R-Type is one of the most popular side scrolling shoot 'em up games developed by Irem for the arcades in 1987. It became popular for its creative world-view and game system and was converted on various video game consoles and home computers!
STORY / GAMEPLAY The story takes place somewhere in the 22nd century! You fly a futuristic fighter craft called the R-9a "Arrowhead". The craft's name is based on its shape and because it is the ninth model in the 'R' series of fighter aircrafts. The main mission is to blast and destroy the evil Bydo Empire (and its fleets). Basically, you have to shoot everything that moves -with most aliens shooting back at you while others just get on your way to instantly kill you upon contact. The backgrounds look like tunnels (or caverns) that have a "ceiling" and a "floor" outcropping in places! These can also be dangerous since you can easily crash your R-9a. Some of the sprites are pretty large, like the giant spinning wheel monster that awaits near the end of the first level where you actually have to get your ship inside it and shoot it in the eye to close its account. And be sure that there are a lot of even bigger (and far more difficult) alien monsters to confront! The rapid presses on the fire button produce standard laser bursts, but should you require a bit more firepower you must hold the button for 3 seconds to charge and blast a bigger shot which will pierce and kill everything into its range. It is absolutely necessary to also collect an extra bonus shield (a sort of a second aircraft) that shoots and can be unleashed to kill everything on sight. Overall, R-Type is extremely difficult (frustratingly difficult actually) since you can easily lose lives and -the worst of all- if you are shot down, you re-spawn at the beginning of the level (very unfair in my opinion)! Actually the whole game is unfairly tough!
GRAPHICS / SOUND Ok, the X68000 conversion is great and almost identical to the original (as expected). This conversion is by far superior to the Amiga and ST counterparts and uses way more colors on screen. Actually, The only 16bit home computers conversion that's pretty close to the X68000 is the PC (MS-DOS)! As in the original version, the sprites move beautifully, with not a single slowdown and some of them are really big, especially the end-level bosses! Soundwise, the sound quality of the X68000 follows the visuals' high standards and each level offers its own music, along with a variety of sampled sound effects during gameplay (all taken directly from the original).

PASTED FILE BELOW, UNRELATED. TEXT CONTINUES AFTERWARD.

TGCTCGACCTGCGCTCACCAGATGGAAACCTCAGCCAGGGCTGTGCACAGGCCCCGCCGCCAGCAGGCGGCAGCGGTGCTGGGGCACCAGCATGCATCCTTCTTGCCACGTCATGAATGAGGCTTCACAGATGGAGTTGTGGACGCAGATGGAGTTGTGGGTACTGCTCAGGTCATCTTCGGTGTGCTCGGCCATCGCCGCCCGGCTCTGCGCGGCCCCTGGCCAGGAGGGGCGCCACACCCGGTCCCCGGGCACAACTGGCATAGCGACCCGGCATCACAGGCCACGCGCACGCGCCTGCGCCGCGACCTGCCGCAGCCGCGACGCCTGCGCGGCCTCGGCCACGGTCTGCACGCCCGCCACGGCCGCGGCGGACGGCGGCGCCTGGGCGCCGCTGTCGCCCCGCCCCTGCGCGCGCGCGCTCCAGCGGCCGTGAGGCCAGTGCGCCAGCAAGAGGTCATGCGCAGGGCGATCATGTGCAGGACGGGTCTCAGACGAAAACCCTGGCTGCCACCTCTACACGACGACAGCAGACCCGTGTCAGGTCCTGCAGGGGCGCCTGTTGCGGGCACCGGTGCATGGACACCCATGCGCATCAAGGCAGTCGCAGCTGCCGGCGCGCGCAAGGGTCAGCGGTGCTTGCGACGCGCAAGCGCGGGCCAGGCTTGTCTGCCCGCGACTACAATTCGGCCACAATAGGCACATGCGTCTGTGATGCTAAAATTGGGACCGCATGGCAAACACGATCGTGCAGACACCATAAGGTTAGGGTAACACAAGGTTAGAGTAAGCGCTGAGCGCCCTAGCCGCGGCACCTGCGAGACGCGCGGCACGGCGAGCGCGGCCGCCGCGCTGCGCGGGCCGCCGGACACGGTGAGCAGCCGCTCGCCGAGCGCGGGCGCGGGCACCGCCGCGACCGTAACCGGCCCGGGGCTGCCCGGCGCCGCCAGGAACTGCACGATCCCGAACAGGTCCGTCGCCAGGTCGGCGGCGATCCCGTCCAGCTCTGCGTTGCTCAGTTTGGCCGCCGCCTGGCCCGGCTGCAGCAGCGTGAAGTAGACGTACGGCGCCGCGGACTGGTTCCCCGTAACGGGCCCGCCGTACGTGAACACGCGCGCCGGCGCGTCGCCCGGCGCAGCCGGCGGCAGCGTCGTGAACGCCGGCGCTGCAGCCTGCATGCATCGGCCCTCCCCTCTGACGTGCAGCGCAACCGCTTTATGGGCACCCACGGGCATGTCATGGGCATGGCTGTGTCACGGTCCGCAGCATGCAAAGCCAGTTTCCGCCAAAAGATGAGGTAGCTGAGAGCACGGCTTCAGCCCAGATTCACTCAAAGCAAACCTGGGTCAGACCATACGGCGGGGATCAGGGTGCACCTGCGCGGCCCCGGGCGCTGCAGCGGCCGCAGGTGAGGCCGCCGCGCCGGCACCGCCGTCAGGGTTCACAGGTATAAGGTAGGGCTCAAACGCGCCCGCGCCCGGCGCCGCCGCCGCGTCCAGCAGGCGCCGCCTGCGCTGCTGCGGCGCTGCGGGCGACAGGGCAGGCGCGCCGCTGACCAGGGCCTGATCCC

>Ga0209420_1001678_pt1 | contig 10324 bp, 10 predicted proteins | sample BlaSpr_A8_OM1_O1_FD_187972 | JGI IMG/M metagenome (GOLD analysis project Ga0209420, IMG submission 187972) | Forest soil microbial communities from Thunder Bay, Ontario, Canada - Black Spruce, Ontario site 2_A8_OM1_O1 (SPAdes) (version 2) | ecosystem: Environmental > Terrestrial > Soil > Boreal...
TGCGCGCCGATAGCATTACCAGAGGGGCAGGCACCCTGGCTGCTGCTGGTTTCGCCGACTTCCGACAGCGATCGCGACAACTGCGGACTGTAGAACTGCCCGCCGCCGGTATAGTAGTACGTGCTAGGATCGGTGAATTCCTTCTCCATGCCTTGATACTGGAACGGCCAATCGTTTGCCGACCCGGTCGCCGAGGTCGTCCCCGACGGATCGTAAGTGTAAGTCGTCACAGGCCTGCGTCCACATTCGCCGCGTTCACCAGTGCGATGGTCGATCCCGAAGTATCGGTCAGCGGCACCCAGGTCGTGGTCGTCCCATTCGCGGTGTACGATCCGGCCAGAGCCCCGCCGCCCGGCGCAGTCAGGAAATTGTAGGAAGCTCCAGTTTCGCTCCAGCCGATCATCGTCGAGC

CPU: X68000 (1987) to SUPER (1991) models - Hitachi HD68HC000 (16/32-bit) @ 10 MHz OR XVI (1991) to Compact (1992) models - Motorola 68000 (16/32-bit) @ 16 MHz OR X68030 (1993) models - Motorola MC68EC030 (32-bit) @ 25 MHz Also there is a Sub-CPU available (Oki MSM80C51 MCU) MEMORY: 1-4MB RAM (expandable up to 12 MB), 1MB ROM (128 KB BIOS, 768 KB Character Generator), 1056KB VRAM (512KB graphics, 512KB text, 32KB sprites) GRAPHICS: GPU (graphics processing unit) chipset: Sharp-Hudson Custom Chipset
Color palette of 65,536 (16-bit RGB high color depth) and maximum up to 65,536 colors on screen (from 256x240 to 512x512 resolution), up to 64 colors (from 640x480 to 1024x1024 resolution)
Graphics hardware: Hardware scrolling, priority control, super-impose, dual tilemap background layers, sprite flipping.
Graphical planes: 1-4 bitmap planes, 1-2 tilemap planes, 1 sprite plan
It supports 128 sprites on screen (16×16 sprite size), 32 sprites per scanline, 256 sprite patterns in VRAM. SOUND: Yamaha YM2151: Eight FM synthesis channels
Yamaha YM3012: Floating point DAC with 2-channel stereo output
Oki MSM6258: One 4-bit ADPCM mono channel @ 22 kHz sampling rate